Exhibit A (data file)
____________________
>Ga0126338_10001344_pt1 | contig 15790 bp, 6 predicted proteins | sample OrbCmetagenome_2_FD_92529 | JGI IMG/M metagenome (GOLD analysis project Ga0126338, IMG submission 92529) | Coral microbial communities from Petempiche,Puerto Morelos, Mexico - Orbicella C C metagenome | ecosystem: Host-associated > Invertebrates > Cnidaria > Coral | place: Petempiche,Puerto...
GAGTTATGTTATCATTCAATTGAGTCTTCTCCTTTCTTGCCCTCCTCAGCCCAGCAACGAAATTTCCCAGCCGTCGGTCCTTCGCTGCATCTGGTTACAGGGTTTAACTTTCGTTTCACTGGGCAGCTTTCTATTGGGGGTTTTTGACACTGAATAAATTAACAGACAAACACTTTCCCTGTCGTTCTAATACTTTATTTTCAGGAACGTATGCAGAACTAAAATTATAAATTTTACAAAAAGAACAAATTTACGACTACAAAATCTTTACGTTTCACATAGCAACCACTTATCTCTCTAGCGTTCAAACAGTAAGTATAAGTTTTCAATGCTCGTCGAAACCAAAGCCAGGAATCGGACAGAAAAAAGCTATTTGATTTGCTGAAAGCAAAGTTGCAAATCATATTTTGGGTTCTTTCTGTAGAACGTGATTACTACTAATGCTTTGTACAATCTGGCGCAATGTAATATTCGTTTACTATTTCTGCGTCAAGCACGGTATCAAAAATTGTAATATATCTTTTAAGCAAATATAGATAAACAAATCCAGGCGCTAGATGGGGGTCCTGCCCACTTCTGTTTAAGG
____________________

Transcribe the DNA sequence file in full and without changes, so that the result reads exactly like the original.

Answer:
>Ga0126338_10001344_pt1 | contig 15790 bp, 6 predicted proteins | sample OrbCmetagenome_2_FD_92529 | JGI IMG/M metagenome (GOLD analysis project Ga0126338, IMG submission 92529) | Coral microbial communities from Petempiche,Puerto Morelos, Mexico - Orbicella C C metagenome | ecosystem: Host-associated > Invertebrates > Cnidaria > Coral | place: Petempiche,Puerto...
GAGTTATGTTATCATTCAATTGAGTCTTCTCCTTTCTTGCCCTCCTCAGCCCAGCAACGAAATTTCCCAGCCGTCGGTCCTTCGCTGCATCTGGTTACAGGGTTTAACTTTCGTTTCACTGGGCAGCTTTCTATTGGGGGTTTTTGACACTGAATAAATTAACAGACAAACACTTTCCCTGTCGTTCTAATACTTTATTTTCAGGAACGTATGCAGAACTAAAATTATAAATTTTACAAAAAGAACAAATTTACGACTACAAAATCTTTACGTTTCACATAGCAACCACTTATCTCTCTAGCGTTCAAACAGTAAGTATAAGTTTTCAATGCTCGTCGAAACCAAAGCCAGGAATCGGACAGAAAAAAGCTATTTGATTTGCTGAAAGCAAAGTTGCAAATCATATTTTGGGTTCTTTCTGTAGAACGTGATTACTACTAATGCTTTGTACAATCTGGCGCAATGTAATATTCGTTTACTATTTCTGCGTCAAGCACGGTATCAAAAATTGTAATATATCTTTTAAGCAAATATAGATAAACAAATCCAGGCGCTAGATGGGGGTCCTGCCCACTTCTGTTTAAGG